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20 November 2023 Cheryl Edeline C. Ong and Anne E. Momongan-Lim

Innovating for green and sustainable growth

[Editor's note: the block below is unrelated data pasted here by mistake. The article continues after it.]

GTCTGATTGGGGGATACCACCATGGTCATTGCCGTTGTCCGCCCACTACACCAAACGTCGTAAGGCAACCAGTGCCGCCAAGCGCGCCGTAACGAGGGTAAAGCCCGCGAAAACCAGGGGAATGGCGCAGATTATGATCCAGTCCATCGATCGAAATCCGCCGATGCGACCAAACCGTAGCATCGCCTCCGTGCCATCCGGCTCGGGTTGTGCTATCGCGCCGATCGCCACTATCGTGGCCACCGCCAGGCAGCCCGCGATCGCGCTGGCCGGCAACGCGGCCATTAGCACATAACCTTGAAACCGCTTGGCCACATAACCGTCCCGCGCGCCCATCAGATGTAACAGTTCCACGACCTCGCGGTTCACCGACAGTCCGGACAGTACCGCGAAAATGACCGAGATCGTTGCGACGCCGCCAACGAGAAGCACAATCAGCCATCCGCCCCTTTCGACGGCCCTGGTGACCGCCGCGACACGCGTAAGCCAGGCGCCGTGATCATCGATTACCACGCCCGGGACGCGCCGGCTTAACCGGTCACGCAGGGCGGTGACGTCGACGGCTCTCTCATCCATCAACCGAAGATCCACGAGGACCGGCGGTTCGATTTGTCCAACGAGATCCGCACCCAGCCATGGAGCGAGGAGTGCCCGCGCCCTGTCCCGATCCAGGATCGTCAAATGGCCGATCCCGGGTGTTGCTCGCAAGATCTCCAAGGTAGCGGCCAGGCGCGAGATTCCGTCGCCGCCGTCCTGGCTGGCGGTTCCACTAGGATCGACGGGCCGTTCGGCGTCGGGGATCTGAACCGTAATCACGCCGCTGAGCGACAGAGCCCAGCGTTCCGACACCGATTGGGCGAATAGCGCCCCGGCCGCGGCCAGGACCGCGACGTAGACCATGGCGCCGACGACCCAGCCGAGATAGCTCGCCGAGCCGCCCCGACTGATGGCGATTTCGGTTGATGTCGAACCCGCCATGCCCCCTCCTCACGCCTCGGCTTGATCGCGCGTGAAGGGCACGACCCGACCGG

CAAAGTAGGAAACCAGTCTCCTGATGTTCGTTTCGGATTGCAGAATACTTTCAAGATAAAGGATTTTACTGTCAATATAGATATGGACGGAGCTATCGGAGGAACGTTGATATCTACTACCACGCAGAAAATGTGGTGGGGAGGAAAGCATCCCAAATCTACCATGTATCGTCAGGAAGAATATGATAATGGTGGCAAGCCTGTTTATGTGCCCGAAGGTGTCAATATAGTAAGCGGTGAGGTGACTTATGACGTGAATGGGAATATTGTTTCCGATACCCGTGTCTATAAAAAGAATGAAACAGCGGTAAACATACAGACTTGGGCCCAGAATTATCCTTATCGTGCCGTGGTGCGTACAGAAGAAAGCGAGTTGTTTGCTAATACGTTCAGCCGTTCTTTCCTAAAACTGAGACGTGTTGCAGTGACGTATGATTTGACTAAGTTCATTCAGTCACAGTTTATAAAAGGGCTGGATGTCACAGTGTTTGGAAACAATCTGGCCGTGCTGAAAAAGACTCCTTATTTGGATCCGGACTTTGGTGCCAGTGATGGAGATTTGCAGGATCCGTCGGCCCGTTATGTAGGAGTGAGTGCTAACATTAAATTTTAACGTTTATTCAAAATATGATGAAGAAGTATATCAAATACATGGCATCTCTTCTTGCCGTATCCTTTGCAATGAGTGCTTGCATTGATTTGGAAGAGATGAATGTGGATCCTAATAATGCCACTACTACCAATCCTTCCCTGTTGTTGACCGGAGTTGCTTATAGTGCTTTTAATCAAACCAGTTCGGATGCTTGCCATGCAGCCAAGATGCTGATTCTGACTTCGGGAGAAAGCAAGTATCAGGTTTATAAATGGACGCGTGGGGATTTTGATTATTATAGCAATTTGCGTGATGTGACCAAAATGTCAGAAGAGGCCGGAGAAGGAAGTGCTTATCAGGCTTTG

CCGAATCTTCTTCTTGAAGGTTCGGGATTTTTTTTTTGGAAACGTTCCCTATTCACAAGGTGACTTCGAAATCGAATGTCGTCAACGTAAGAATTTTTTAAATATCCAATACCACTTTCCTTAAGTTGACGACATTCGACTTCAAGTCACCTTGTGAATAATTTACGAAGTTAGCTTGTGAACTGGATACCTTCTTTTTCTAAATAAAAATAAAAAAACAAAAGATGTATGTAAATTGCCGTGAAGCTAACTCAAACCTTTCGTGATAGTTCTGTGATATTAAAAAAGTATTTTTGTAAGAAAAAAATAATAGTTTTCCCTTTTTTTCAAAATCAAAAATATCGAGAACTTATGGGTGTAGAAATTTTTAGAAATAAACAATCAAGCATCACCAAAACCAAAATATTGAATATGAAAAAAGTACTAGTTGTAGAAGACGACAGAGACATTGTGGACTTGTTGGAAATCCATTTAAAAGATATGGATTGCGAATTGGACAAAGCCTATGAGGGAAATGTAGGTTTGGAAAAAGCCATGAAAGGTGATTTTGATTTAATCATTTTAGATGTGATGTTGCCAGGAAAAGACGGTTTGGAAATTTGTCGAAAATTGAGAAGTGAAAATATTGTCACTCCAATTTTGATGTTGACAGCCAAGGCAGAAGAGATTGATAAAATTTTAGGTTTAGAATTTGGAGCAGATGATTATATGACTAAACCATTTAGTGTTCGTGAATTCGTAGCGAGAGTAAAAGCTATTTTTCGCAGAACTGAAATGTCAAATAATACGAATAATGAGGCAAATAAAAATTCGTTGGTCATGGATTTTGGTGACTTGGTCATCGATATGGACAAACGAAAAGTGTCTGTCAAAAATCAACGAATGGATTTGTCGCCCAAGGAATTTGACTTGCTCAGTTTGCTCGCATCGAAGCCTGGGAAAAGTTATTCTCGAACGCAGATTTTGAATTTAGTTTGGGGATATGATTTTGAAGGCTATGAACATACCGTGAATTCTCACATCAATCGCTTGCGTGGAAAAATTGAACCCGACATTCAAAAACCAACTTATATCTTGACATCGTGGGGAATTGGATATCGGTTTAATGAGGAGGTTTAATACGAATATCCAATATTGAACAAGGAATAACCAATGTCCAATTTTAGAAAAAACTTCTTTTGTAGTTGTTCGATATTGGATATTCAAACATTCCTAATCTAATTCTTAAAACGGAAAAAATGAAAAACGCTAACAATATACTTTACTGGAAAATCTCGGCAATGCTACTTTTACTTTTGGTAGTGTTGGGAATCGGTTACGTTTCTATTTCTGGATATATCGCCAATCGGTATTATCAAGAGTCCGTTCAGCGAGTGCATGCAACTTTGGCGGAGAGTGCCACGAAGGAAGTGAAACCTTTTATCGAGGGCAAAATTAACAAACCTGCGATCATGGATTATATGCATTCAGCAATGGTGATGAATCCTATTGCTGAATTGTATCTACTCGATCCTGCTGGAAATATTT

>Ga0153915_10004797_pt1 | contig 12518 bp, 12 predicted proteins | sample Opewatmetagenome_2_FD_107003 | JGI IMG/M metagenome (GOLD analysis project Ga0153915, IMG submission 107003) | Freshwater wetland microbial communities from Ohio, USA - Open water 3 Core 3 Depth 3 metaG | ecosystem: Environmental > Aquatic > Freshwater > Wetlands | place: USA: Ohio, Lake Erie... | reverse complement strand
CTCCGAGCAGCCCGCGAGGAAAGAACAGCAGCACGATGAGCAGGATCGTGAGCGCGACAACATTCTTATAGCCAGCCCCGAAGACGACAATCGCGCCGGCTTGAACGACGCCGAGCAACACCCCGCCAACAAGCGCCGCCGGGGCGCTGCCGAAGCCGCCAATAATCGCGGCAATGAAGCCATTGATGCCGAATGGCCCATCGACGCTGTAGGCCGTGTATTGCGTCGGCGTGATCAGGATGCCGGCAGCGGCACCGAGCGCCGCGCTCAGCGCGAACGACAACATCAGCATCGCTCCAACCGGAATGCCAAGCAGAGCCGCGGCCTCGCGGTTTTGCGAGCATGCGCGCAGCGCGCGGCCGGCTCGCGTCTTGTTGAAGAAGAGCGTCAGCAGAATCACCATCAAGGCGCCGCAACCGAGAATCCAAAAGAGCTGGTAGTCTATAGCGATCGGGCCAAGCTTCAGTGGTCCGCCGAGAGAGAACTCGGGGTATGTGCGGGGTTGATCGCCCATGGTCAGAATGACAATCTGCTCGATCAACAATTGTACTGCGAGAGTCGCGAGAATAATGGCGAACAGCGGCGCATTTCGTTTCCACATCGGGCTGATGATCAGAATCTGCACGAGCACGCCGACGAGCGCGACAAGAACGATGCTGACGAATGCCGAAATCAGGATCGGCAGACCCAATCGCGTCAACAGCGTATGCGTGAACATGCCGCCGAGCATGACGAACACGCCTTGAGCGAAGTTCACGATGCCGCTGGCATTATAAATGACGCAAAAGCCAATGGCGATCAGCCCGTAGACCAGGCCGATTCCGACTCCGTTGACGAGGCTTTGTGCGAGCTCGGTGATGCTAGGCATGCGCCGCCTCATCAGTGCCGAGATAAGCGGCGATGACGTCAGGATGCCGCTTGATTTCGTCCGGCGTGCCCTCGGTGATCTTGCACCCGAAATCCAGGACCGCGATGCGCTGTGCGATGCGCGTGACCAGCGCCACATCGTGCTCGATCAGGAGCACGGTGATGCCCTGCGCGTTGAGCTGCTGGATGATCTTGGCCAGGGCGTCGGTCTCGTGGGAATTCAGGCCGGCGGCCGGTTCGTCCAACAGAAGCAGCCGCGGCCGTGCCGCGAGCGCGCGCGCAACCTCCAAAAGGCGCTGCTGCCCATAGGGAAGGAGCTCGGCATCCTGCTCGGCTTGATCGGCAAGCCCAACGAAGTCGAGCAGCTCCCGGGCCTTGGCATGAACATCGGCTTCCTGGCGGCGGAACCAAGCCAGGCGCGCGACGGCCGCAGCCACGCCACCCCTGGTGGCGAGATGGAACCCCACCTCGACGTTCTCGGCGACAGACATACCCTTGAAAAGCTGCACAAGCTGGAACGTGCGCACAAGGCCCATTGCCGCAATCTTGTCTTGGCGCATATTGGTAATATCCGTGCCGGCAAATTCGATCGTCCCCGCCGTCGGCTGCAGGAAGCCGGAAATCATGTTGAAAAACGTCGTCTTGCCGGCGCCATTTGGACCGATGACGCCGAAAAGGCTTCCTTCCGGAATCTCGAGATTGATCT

With the Philippines undergoing rapid urbanization, industrialization, and environmental degradation, the government is taking the initiative to steer the country towards green growth and sustainable development. To be globally competitive, the government and businesses alike must prioritize innovative approaches, fostering technological advancement, and implement incentive mechanisms that promote environmental protection while driving long-term economic growth.As such, the government has been actively ramping up efforts to encourage new and current investors to support this green and innovative drive through government-led incentive programs such as the Strategic Investment Priority Plan (SIPP) and the incentives under the Renewable Energy Act.For business owners and investors, the SIPP is a crucial policy that serves as a roadmap and guide to identifying priority sectors and industries that play a pivotal role in achieving the country’s development goals, including the creation of employment opportunities and export growth.This is the fourth article in our series following the 2nd SGV Tax Symposium, which focused on how a sustainable and effective tax ecosystem can advance the sustainability agenda for both the public and private sectors. In one of the discussions by the Board of Investments, the speaker presented the SIPP goals for nation building briefly covered below.THE LABOR-INTENSIVE ECONOMYAccording to the Department of Finance (DoF), the unemployment rate in the first eight months of 2023 improved to 4.6% compared to the 5.3% rate from a year earlier. This is a positive development in a labor-intensive country. It is recognized that the workforce plays a vital role in growth and development. With a population of over 118 million in 2023, the Philippines presents a unique opportunity for labor-intensive industries to flourish. Noteworthy though is that being labor-intensive may also be the reverse of technological advancement; thus, it is a challenge to strike a balance between technological innovation and human involvement.GLOBALLY COMPETITIVE INFRASTRUCTUREThrough the SIPP, the current administration acknowledges the need to hasten the transformation into a modern and efficient economy with highly developed infrastructure, such as efficient transportation systems, roads, bridges, and airports.The National Economic and Development Authority (NEDA) in March announced that the administration approved high-impact infrastructure flagship projects worth P9 trillion, in line with the “Build Better More” infrastructure program.Investors may want to delve into projects that will provide adequate infrastructure to promote and support the movement of goods and services across the country, thus reducing transportation costs and improving overall efficiency. Globally competitive infrastructure is also going to manifest in improved healthcare facilities, the availability of affordable housing, and enhanced education.TECHNOLOGYOne of the focus areas of the SIPP is technology advancement and innovation. By embracing technology advancement, the Philippines seeks to develop a competitive edge, attract digital investment, foster entrepreneurship, and build a strong digital economy. The Department of Trade and Industry (DTI) is likewise pushing for the acceleration and growth of innovation.As technology will depend on favorable factors, the focus areas for improvement ought to include lowering the cost of power and stabilizing the supply of energy, regardless of location in the Philippines.CLIMATE CHANGEWith its goal of fostering green growth, the Philippines aims to position itself as a regional hub for carbon-reducing activities. The growth of the renewable energy sector and the transition to cleaner and more sustainable energy sources can be further promoted by making investors and stakeholders alike more aware of the fiscal and non-fiscal incentives on offer for those who invest in energy efficiency projects. During the 2nd Tax Symposium, the DTI speaker discussed the energy efficiency projects (EEP) under the 2022 SIPP. In relation, BoI Memorandum Circular 2023-006 was issued as an amendment to the Specific Guidelines on Registration of Energy Efficiency Projects covered by Republic Act No. 11285.Under the circular, for the self-financed, the EEP shall only be entitled to the Income Tax Holiday (ITH) incentive and duty exemption on imports of capital equipment, raw materials, spare parts and accessories. The ITH incentive is limited to the prescribed ITH entitlement period under the CREATE Act or until the recovery of 50% of its capital investment, excluding cost of land and working capital of the registered EEP, whichever comes first.STRATEGIC INVESTMENT PRIORITY PLAN INCENTIVESIt can be inferred from the SIPP that these objectives for nation building are aligned with the global shift towards a sustainable and green economy through innovation and technological advancement. Businesses can be partners of government and align their investments and projects with the administration’s goal for the Philippines to be a regional hub for globally competitive, innovation- and sustainability-driven industries. Amplifying one’s knowledge of priority sectors vis-à-vis incentives can lead to opportunity and to expansive industries — these include electric vehicles, smart/high-tech light manufacturing, high-tech agriculture, renewable energy, and data centers.To highlight these attractive incentives, PEZA presented during the symposium that the incentives granted to industries identified by the SIPP include the enjoyment of a four to seven-year ITH. The incentives will depend on the location, the industry, and whether the company is a domestic or export-oriented enterprise as provided under the CREATE law.After the period of enjoyment, export enterprises can avail of a special corporate income tax of 5% or enhanced deductions. On the other hand, domestic enterprises are entitled to the latter after the ITH period. These deductions are in addition to the allowable ordinary and necessary deductions under the Tax Code, as amended. In addition, companies eligible are entitled to duty and VAT exemption for imports of capital equipment, raw materials, spare parts, and accessories directly and exclusively used in the registered activity. Local purchases directly and exclusively used in the registered activity are also entitled to VAT zero rating.OTHER GREEN INCENTIVES AVAILABLEAside from the SIPP, the Philippines has placed a spotlight on the incentives under the Renewable Energy Act. As an overview, industries eligible under this act are entitled to an ITH of seven years from the start of commercial operations. The maximum period that can be availed of is 21 years, inclusive of the initial seven years. Further, after the ITH period, a 10% corporate tax on net taxable income may be availed of, provided that the savings must be passed on to end-users in the form of lower power rates.When evaluating the incentives offered in the Philippines, businesses contemplating investment may need to carefully assess the available options to determine which are the most advantageous for their specific needs. Each company will have to consider the various applicable incentives and determine which can provide them with greater benefits.The Philippines, being rich in natural resources including renewable sources, and having a pool of talented workers, is making strides towards sustainable development by leveraging innovative solutions and incentivizing green practices. By harnessing these incentives and supporting ongoing innovation, the Philippines is poised to become a regional leader in green growth and a model for other countries seeking sustainable development.   This article is for general information only and is not a substitute for professional advice where the facts and circumstances warrant. The views and opinions expressed above are those of the authors and do not necessarily represent the views of SGV & Co. Cheryl Edeline C. Ong is a tax partner and Anne E. Momongan-Lim is a tax senior manager of SGV & Co.